Gravlaks: Cure Your Fish for the Perfect Appetizer
The holiday season is approaching, and gravlaks with mustard sauce has become a Christmas Eve appetizer tradition in our extended family. And it’s also my go-to appie for potlucks and other parties and I keep some in the freezer at all times. I even have the curing mix ready in case of extra fish.
And making it yourself is surprisingly easy, all you need is salmon or trout filets with the skin on, salt, sugar, herbs, white pepper, a baking dish, a fridge, and about 24 hours.
For a 2 lb filet, use half a cup of sea salt and half a cup of sugar with a good tablespoon of cracked white pepper.
Mix equal parts of salt and sugar, add cracked white pepper. Pour a third of the mixture in a baking dish, place the fish skin side down, add the herbs. Here I used fresh thyme. Dill is very good and lemon oregano adds a nice flavour.
Pour the second third of the salt/sugar/pepper mix over the fish, position the other halves of the fish skin side up on top of the first.
Add the rest of the salt mixture, cover with plastic wrap, and put in your fridge.
After about 12 hours, the salt and sugar will have ‘melted’ and look like this. Remove from the fridge, take a spoon and ensure all parts of the fish are covered with the mixture, including the flesh. Turn the filets so the top ones are on the bottom. Put the plastic wrap back on and return to the fridge.
When the 24 hours are up, discard the plastic wrap and remove the herbs from the fish.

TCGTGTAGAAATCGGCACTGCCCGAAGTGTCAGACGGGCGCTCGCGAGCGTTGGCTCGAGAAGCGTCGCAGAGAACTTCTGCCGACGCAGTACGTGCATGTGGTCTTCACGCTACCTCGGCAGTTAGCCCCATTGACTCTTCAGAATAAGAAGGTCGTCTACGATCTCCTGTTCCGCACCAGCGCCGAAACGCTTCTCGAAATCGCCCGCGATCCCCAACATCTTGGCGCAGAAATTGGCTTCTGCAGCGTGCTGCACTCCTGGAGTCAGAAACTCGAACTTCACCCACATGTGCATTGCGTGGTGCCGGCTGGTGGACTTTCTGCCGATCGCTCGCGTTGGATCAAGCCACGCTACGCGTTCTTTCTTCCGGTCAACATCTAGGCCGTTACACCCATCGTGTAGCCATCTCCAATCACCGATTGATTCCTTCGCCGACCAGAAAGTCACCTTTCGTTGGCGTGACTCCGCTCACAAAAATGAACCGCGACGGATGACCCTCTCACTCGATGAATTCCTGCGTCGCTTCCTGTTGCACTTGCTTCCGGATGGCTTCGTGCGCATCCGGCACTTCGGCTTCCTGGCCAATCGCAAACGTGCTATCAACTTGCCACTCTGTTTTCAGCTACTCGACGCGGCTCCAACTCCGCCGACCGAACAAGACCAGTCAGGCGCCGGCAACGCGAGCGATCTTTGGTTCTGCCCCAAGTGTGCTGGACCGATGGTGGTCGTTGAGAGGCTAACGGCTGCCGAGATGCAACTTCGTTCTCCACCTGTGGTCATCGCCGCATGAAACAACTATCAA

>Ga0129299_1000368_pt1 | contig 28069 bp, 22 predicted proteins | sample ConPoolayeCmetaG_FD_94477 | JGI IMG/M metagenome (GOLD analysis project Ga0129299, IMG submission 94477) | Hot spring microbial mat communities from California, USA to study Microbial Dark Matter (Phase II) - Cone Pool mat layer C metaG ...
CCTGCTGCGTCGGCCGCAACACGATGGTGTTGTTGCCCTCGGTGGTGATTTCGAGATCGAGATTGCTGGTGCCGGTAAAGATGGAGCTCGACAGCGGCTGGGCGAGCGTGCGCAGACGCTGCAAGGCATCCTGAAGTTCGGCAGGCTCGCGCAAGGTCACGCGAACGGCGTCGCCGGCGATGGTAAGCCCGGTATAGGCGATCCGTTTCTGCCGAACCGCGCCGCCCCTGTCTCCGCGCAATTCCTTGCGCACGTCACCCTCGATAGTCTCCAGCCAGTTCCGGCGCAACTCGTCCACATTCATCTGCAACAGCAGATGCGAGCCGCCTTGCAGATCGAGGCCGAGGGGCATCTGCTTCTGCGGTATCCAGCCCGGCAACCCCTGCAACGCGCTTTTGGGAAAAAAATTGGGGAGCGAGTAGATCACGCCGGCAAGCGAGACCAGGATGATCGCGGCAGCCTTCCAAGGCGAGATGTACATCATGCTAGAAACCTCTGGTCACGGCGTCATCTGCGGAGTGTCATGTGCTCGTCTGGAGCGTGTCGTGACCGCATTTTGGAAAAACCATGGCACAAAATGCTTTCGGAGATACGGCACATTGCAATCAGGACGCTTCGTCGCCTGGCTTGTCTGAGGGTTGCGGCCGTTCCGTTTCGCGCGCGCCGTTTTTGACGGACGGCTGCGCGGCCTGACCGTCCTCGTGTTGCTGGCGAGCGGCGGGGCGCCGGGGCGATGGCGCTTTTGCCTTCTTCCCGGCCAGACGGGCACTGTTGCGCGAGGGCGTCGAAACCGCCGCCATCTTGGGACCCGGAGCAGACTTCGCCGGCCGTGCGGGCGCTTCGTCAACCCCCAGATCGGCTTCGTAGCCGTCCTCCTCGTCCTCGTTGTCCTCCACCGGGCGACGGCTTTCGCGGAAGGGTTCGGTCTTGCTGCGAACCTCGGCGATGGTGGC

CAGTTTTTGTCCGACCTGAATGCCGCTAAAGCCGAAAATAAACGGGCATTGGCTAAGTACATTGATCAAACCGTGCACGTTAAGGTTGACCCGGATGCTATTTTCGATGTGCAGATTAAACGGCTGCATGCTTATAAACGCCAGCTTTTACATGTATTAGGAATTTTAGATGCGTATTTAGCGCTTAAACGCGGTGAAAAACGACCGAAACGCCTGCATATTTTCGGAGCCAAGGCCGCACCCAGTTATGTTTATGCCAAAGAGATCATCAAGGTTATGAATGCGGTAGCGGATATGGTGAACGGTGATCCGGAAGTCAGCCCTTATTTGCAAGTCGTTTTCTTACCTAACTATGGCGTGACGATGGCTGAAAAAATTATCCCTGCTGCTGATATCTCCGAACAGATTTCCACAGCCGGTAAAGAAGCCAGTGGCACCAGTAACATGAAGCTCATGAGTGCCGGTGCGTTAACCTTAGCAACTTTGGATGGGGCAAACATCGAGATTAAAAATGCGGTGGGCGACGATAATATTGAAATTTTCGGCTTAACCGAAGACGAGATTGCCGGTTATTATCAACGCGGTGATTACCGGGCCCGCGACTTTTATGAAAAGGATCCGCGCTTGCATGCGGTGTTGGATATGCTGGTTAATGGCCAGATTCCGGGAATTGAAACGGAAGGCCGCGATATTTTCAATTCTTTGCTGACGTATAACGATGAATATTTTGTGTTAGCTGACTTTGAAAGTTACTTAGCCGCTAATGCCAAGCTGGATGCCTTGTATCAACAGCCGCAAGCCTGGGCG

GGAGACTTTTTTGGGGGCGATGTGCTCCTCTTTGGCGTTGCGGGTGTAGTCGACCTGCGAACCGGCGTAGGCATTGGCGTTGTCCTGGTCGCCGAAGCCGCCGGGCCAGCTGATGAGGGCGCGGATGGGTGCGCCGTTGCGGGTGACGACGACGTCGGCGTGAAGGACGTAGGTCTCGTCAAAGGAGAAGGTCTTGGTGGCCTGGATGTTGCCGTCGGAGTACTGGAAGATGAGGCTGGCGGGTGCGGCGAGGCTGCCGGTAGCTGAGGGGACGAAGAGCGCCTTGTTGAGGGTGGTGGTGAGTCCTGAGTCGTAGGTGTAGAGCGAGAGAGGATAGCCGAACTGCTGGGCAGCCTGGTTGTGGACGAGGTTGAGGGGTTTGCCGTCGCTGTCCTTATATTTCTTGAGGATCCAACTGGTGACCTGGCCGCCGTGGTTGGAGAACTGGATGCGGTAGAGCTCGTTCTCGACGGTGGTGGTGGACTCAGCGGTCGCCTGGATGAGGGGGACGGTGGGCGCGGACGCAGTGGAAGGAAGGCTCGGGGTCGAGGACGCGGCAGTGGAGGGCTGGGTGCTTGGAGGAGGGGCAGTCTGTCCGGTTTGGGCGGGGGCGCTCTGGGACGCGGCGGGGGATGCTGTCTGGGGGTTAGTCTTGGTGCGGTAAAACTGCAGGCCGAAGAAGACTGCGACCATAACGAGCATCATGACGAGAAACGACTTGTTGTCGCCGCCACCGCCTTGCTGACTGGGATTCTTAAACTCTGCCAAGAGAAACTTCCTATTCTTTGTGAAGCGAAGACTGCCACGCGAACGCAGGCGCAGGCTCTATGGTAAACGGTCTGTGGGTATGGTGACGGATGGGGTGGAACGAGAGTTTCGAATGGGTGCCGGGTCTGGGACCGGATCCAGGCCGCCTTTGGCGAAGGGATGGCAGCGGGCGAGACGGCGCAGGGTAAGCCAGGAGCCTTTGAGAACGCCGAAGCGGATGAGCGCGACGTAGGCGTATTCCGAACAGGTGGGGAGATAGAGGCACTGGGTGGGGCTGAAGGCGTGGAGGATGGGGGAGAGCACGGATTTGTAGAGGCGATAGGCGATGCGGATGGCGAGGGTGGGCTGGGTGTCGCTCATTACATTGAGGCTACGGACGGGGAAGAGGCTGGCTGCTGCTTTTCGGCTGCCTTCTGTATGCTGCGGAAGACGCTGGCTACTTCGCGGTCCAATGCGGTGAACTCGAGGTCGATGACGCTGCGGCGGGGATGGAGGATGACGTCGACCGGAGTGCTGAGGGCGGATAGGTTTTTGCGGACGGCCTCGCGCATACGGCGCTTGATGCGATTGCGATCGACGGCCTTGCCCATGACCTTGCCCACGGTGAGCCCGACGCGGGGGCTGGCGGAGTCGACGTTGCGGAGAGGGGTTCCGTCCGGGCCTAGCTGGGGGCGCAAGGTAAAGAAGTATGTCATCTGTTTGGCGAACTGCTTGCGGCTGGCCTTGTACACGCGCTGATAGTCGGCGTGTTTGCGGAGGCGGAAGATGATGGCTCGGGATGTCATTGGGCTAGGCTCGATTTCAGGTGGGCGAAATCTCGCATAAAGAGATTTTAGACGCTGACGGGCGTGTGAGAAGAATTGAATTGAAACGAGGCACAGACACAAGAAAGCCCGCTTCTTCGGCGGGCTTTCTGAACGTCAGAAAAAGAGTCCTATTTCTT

Gently rinse of the salt and sugar under cold running water.
Pat to dry with a paper towel.
Find your sharp knife and slice to taste!
Put on Wasa crackers for your breakfast or eat with scrambled eggs.
For the appetizer, serve on pumpernickel toast with:
- 3 T Dijon mustard
- 1 T sugar
- 1/2 T vinegar
- kosher salt
- cracked white pepper
- 3 T olive oil
- Fresh dill, finely chopped
And if your guests don’t eat all of the fish you cured, it can safely be frozen and served on short notice. Or cut leftover strips and use for your next fettucine meal; delicious!
You may have seen recipes adding vodka or aquavit to the curing and feel free to experiment with a tablespoon or two. Last year’s Amaro gave a hint of liquorice to a batch I cured a while back. I do admit to prefering the purist version, though.
Some recipes also call for pressing the fish while curing and leaving for two to three days. If you have a big thick piece of fish it may require longer, but the shorter curing process described here will give you a soft, almost sashimi-like consistency and delicate flavour. Enjoy!
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